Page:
When the first Gulf War started, I sat in front of my television sobbing because this boy had told me his dad was in special forces in Iraq, and I couldn’t imagine what it must feel like to know your dad was in danger. Then, this boy called and told me that he might get sent over because he was half British and that was the British custom. I nearly died from the sobbing.
My parents were away that night, and so I just sat, hysterical, and watched the anti-aircraft fire in that awful green glow.
By the time my parents got home, I was spent, too exhausted to do more than weep. The same the next day at school when my friends tried to comfort me.
So it wasn’t until days later that I told my mom about this boy’s potential need to ship out. She looked me in the eyes and, as clearly and softly as she could, she said, “I don’t think that will happen, Andi.”
I responded with the “why” and the tears of teenage hormones, and she talked about his age and the fact that he was in school. By the end of the conversation, I was calm. Another voice, another mind, another pair of eyes on the situation had made it so much better.
Whenever I hear writers talking about how they “edit their own work” or don’t need to hire an editor or proofreader, I shudder a little because I know how much I cannot see in what I have written. I know how those doubled words and those odd spellings go unseen when I re-read my pages. I know that the scene that seems so clear because, well, I imagined it can be absolutely befuddling to a reader who does not reside in my own head.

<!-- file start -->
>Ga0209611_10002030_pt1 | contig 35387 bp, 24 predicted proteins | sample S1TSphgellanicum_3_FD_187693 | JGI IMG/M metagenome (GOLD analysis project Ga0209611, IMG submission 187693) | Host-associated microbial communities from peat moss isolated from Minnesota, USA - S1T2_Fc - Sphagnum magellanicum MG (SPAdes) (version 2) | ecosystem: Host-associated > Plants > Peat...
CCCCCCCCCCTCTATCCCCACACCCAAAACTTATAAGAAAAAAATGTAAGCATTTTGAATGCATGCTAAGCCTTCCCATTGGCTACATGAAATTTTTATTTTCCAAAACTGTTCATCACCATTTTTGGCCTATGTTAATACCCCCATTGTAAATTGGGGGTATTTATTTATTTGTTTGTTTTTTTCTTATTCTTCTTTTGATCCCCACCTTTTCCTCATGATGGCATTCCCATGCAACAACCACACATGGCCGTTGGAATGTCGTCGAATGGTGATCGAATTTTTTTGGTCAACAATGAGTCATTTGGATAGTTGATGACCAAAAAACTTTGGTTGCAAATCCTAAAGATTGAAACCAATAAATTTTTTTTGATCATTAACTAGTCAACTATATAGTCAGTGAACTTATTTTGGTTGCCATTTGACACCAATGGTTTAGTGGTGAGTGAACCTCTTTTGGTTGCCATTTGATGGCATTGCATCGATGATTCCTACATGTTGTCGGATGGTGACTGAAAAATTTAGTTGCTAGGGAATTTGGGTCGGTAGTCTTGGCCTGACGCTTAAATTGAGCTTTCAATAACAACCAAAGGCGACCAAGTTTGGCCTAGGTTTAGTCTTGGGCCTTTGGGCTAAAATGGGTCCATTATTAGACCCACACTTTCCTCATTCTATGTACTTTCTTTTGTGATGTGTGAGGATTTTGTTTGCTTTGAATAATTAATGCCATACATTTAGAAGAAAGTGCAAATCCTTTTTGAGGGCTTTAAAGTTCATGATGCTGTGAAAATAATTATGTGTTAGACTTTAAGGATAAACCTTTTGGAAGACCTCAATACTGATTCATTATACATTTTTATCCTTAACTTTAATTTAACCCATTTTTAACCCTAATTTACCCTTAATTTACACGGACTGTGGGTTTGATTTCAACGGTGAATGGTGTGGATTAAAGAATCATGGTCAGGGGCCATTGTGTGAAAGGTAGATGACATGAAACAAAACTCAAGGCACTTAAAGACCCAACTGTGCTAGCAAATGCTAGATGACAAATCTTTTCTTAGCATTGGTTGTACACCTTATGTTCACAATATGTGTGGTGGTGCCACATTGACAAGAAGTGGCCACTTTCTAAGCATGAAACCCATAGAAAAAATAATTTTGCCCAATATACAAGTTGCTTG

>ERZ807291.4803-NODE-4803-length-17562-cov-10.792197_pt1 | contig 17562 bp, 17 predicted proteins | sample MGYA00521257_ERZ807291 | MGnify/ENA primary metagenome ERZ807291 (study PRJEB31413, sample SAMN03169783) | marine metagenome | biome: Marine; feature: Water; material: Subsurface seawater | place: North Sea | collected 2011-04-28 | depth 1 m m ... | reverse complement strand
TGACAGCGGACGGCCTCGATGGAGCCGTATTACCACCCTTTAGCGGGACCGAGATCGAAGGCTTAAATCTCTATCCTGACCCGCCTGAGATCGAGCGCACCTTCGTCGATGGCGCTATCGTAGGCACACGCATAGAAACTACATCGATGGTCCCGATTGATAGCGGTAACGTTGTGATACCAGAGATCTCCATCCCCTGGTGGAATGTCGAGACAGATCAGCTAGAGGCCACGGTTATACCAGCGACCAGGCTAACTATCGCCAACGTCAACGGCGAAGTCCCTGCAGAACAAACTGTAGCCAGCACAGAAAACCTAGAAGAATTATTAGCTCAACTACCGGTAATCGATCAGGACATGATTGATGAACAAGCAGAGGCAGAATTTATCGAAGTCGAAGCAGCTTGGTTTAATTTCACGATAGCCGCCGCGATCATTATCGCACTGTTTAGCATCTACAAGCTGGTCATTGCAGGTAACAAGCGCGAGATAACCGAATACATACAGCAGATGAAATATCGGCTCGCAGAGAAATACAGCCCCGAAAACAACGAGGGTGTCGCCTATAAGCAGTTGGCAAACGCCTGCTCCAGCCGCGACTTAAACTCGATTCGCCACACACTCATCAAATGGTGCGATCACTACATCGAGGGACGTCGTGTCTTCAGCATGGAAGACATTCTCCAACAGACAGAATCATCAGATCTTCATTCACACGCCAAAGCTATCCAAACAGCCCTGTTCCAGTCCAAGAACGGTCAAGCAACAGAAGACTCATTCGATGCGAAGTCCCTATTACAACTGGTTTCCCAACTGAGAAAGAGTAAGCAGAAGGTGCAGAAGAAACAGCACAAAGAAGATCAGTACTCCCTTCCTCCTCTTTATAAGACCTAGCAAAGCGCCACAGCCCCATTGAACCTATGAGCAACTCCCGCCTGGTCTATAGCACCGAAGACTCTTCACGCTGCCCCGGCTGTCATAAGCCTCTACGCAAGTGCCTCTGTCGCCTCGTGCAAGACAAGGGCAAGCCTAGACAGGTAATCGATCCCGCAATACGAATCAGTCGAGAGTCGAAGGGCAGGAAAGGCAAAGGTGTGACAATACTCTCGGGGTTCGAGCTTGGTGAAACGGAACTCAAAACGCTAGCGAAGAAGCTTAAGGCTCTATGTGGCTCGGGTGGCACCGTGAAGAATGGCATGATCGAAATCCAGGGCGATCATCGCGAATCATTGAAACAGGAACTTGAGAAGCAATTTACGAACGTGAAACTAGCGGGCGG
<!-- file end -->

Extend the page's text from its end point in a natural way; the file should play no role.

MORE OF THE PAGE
I know that I need that editor to say to me, clearly and softly, “Andi, you need to make some changes here.”
It’s hard to let our work go into someone else’s hands, and it’s even harder to take criticism and suggestions when we’ve put so much into the writing. If you’re at all like me, your first response is often to dismiss the advice because the editor “doesn’t get me” and try to justify what – probably – I already knew was not really working in a piece. It’s easier to stick to the way things are, even if those things are wrong or ineffective.
But the truth is that we have the option to either hire an editor and be embarrassed and defensive with one person. OR we can publish without an editor and be embarrassed and defensive with the world. It’s our choice, really.
So writers, I hope you’ll hire an editor – a calm one who can tell you clearly what isn’t working and maybe make suggestions about what you might try instead. If you can’t afford to hire someone, maybe you can barter – promotion for proofreading. Or maybe you just have good friends who are willing to read – and read critically – because they love you. (Although, be leary here – sometimes we go too easy on our friends).
Please, have someone else read your work before you submit it. Because there’s nothing worse than looking back later and seeing that you made a big blunder publicly. Trust me, I know.
It turns out that this boy – well, he was a pathological liar. . . and I didn’t know for years.
What holds you back from using an editor? What benefits have you seen from the process?